On Thursday my boss Thomas took me to the oldest vegetarian restaurant in the world: Hiltl. I love meat so needless to say I was a little bit skeptical about eating vegetarian. I must say, that vegetarian burger was quite good. The restaurant was also simply amazing. I would certainly recommend it when going to Zürich, even when you’re not a vegetarian.  After Hiltl we went to a panorama bar in the center of Zürich. First you enter a restaurant and at the end of the restaurant there is an elevator which brings you to the sky bar. It is called Jules Verne, after the famous French writer. The view there was amazing. Not that cheap though 😉

Woops, there goes my alarm. Time to fetch the freshly washed clothes. Look at me, doing all grown up stuff.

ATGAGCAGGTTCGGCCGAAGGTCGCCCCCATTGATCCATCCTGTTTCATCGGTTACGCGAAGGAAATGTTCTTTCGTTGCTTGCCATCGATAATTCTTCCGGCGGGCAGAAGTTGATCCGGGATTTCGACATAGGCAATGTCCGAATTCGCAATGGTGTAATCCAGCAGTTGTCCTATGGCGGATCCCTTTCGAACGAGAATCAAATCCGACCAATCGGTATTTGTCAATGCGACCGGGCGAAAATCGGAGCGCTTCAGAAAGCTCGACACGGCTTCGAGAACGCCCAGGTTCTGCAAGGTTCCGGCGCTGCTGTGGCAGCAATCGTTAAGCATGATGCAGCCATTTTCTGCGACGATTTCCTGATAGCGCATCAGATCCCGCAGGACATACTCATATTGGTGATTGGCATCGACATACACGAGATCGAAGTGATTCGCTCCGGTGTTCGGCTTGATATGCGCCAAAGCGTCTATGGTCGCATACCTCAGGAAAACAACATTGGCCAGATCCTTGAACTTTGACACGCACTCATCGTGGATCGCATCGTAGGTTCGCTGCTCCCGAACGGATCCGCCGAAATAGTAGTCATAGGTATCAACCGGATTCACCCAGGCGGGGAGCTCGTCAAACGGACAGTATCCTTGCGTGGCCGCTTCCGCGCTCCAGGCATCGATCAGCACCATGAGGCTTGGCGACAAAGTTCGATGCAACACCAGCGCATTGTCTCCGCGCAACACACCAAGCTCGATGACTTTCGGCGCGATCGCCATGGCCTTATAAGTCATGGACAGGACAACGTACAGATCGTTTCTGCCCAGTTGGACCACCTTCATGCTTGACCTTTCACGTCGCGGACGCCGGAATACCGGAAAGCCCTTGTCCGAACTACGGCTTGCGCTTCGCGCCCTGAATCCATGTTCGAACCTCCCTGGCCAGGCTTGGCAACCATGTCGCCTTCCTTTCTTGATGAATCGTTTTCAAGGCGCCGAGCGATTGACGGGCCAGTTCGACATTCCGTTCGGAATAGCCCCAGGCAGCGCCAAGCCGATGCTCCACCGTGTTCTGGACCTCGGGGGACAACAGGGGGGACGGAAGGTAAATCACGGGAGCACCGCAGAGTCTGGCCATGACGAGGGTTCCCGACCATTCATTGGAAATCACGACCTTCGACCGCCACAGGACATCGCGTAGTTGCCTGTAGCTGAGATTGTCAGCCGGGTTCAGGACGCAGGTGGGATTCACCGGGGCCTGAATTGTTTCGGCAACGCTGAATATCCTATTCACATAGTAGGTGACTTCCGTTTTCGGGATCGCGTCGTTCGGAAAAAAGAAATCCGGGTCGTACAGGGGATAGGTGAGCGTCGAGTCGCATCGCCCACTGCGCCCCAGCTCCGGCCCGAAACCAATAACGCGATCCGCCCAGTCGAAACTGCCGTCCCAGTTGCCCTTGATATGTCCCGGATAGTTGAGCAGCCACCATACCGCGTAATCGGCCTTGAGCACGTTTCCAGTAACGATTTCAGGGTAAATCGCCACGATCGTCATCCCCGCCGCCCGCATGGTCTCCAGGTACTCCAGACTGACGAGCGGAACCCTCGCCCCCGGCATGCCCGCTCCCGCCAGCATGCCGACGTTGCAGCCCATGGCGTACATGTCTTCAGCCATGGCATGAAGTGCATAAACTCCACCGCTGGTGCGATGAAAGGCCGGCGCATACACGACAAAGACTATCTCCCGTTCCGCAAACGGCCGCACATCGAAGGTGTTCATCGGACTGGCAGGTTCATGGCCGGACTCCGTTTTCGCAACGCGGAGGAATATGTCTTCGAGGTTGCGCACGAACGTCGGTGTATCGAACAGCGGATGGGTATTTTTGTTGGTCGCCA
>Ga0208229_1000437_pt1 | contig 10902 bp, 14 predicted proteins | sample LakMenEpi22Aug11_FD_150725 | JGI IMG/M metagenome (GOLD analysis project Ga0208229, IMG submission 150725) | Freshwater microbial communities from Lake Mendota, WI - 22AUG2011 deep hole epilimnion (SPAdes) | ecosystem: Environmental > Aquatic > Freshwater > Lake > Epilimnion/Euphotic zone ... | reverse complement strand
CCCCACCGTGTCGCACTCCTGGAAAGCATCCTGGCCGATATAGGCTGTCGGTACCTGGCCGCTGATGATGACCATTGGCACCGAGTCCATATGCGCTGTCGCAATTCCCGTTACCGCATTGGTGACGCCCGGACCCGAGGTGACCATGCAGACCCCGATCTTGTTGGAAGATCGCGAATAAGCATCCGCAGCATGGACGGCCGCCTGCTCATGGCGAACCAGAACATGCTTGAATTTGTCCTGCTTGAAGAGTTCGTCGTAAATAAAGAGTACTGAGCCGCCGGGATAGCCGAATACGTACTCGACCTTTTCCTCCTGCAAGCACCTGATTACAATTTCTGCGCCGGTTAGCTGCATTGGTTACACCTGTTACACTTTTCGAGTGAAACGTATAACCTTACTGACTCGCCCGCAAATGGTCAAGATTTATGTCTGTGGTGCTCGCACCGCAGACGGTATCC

PS: Go Belgium!!! Seriously Messi, just have a bad day today, thaaaaat would be great.


Serious crypto vulnerability in Android

The whole mobile/android world was shocked when a new vulnerability was disclosed which, to sum it up, weakens the security of the built-in KeyStore. However, the Android fanboy in me, couldn’t help but notice that a lot of media fail to cover the story in a correct manner. Bear with me here, it will get a little bit technical.

“The vulnerability resides in the Android KeyStore, a highly sensitive region of the Google-made operating system dedicated to storing cryptographic keys and similar credentials, according to an advisory published this week by IBM security researchers. By exploiting the bug, attackers can execute malicious code that leaks keys used by banking and other sensitive apps, virtual private network services, and the PIN or finger patterns used to unlock handsets. The advisory said Google has patched the stack-based buffer overflow only in version 4.4, aka KitKat, of Android. In an update, IBM said the vulnerability affected only version 4.3, which runs on about 10.3 percent of handsets.”